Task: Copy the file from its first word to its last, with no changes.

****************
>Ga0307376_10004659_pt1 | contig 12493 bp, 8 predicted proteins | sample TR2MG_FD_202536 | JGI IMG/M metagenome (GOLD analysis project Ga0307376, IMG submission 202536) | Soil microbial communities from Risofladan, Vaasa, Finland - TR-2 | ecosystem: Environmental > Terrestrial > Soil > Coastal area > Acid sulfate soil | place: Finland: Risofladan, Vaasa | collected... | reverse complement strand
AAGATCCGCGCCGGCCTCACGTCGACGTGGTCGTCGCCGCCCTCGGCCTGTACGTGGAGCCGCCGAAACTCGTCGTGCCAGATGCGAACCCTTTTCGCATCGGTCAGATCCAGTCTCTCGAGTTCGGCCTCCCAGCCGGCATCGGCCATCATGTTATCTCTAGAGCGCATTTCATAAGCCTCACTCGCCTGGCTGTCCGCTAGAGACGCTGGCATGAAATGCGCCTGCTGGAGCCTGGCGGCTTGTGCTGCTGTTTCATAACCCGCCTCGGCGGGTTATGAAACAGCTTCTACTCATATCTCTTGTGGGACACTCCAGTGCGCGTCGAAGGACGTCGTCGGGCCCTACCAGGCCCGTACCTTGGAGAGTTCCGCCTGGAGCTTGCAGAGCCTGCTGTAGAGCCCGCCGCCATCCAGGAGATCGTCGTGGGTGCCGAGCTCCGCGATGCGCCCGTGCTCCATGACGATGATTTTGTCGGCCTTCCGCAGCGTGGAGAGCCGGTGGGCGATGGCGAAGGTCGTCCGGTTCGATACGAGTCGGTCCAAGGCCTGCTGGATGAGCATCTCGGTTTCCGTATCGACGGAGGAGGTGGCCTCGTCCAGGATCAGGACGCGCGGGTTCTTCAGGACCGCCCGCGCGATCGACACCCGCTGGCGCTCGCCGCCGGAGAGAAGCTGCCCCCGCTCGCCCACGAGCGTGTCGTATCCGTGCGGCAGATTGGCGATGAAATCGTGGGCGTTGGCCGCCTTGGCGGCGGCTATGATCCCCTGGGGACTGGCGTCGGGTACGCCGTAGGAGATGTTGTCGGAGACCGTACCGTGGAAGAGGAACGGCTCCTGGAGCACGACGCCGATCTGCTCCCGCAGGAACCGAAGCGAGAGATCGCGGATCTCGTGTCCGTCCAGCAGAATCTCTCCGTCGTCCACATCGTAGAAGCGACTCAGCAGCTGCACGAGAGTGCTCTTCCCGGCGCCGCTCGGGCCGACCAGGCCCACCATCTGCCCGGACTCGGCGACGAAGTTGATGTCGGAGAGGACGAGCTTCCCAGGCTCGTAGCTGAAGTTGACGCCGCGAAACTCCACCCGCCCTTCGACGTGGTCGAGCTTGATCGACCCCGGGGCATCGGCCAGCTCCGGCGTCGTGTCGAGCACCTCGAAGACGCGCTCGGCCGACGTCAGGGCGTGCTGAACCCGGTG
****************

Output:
>Ga0307376_10004659_pt1 | contig 12493 bp, 8 predicted proteins | sample TR2MG_FD_202536 | JGI IMG/M metagenome (GOLD analysis project Ga0307376, IMG submission 202536) | Soil microbial communities from Risofladan, Vaasa, Finland - TR-2 | ecosystem: Environmental > Terrestrial > Soil > Coastal area > Acid sulfate soil | place: Finland: Risofladan, Vaasa | collected... | reverse complement strand
AAGATCCGCGCCGGCCTCACGTCGACGTGGTCGTCGCCGCCCTCGGCCTGTACGTGGAGCCGCCGAAACTCGTCGTGCCAGATGCGAACCCTTTTCGCATCGGTCAGATCCAGTCTCTCGAGTTCGGCCTCCCAGCCGGCATCGGCCATCATGTTATCTCTAGAGCGCATTTCATAAGCCTCACTCGCCTGGCTGTCCGCTAGAGACGCTGGCATGAAATGCGCCTGCTGGAGCCTGGCGGCTTGTGCTGCTGTTTCATAACCCGCCTCGGCGGGTTATGAAACAGCTTCTACTCATATCTCTTGTGGGACACTCCAGTGCGCGTCGAAGGACGTCGTCGGGCCCTACCAGGCCCGTACCTTGGAGAGTTCCGCCTGGAGCTTGCAGAGCCTGCTGTAGAGCCCGCCGCCATCCAGGAGATCGTCGTGGGTGCCGAGCTCCGCGATGCGCCCGTGCTCCATGACGATGATTTTGTCGGCCTTCCGCAGCGTGGAGAGCCGGTGGGCGATGGCGAAGGTCGTCCGGTTCGATACGAGTCGGTCCAAGGCCTGCTGGATGAGCATCTCGGTTTCCGTATCGACGGAGGAGGTGGCCTCGTCCAGGATCAGGACGCGCGGGTTCTTCAGGACCGCCCGCGCGATCGACACCCGCTGGCGCTCGCCGCCGGAGAGAAGCTGCCCCCGCTCGCCCACGAGCGTGTCGTATCCGTGCGGCAGATTGGCGATGAAATCGTGGGCGTTGGCCGCCTTGGCGGCGGCTATGATCCCCTGGGGACTGGCGTCGGGTACGCCGTAGGAGATGTTGTCGGAGACCGTACCGTGGAAGAGGAACGGCTCCTGGAGCACGACGCCGATCTGCTCCCGCAGGAACCGAAGCGAGAGATCGCGGATCTCGTGTCCGTCCAGCAGAATCTCTCCGTCGTCCACATCGTAGAAGCGACTCAGCAGCTGCACGAGAGTGCTCTTCCCGGCGCCGCTCGGGCCGACCAGGCCCACCATCTGCCCGGACTCGGCGACGAAGTTGATGTCGGAGAGGACGAGCTTCCCAGGCTCGTAGCTGAAGTTGACGCCGCGAAACTCCACCCGCCCTTCGACGTGGTCGAGCTTGATCGACCCCGGGGCATCGGCCAGCTCCGGCGTCGTGTCGAGCACCTCGAAGACGCGCTCGGCCGACGTCAGGGCGTGCTGAACCCGGTG